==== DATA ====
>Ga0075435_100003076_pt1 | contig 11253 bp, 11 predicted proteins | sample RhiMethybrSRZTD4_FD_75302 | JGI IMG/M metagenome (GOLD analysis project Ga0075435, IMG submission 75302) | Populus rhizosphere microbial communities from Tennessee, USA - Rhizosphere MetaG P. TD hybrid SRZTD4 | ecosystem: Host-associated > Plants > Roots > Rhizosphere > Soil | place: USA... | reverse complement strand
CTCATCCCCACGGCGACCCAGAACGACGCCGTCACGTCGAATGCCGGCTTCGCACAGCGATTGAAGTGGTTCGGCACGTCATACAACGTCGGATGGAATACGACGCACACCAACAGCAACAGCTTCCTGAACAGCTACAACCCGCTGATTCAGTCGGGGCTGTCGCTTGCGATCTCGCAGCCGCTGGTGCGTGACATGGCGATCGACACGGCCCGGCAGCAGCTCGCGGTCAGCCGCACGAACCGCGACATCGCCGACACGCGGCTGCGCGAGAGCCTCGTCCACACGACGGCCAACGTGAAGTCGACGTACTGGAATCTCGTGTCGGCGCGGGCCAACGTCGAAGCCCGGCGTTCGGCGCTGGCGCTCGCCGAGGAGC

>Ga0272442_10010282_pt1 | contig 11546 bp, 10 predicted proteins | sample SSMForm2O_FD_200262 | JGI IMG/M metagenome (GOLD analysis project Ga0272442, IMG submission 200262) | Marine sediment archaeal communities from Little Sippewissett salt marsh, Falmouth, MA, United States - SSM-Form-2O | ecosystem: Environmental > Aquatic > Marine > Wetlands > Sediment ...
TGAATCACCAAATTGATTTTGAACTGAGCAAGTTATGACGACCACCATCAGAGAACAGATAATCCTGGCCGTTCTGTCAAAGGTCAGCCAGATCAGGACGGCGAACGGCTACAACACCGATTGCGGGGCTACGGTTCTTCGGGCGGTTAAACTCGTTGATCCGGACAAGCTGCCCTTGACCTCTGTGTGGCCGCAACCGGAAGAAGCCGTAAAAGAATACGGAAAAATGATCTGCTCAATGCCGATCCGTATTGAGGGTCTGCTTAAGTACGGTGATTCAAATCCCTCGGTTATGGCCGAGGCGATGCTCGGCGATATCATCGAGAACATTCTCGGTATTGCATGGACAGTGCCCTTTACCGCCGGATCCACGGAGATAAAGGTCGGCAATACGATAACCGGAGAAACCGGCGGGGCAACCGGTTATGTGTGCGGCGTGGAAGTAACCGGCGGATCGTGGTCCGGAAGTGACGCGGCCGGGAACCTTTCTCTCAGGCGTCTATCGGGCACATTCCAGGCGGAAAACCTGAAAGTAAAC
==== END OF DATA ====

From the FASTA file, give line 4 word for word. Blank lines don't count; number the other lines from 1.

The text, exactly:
TGAATCACCAAATTGATTTTGAACTGAGCAAGTTATGACGACCACCATCAGAGAACAGATAATCCTGGCCGTTCTGTCAAAGGTCAGCCAGATCAGGACGGCGAACGGCTACAACACCGATTGCGGGGCTACGGTTCTTCGGGCGGTTAAACTCGTTGATCCGGACAAGCTGCCCTTGACCTCTGTGTGGCCGCAACCGGAAGAAGCCGTAAAAGAATACGGAAAAATGATCTGCTCAATGCCGATCCGTATTGAGGGTCTGCTTAAGTACGGTGATTCAAATCCCTCGGTTATGGCCGAGGCGATGCTCGGCGATATCATCGAGAACATTCTCGGTATTGCATGGACAGTGCCCTTTACCGCCGGATCCACGGAGATAAAGGTCGGCAATACGATAACCGGAGAAACCGGCGGGGCAACCGGTTATGTGTGCGGCGTGGAAGTAACCGGCGGATCGTGGTCCGGAAGTGACGCGGCCGGGAACCTTTCTCTCAGGCGTCTATCGGGCACATTCCAGGCGGAAAACCTGAAAGTAAAC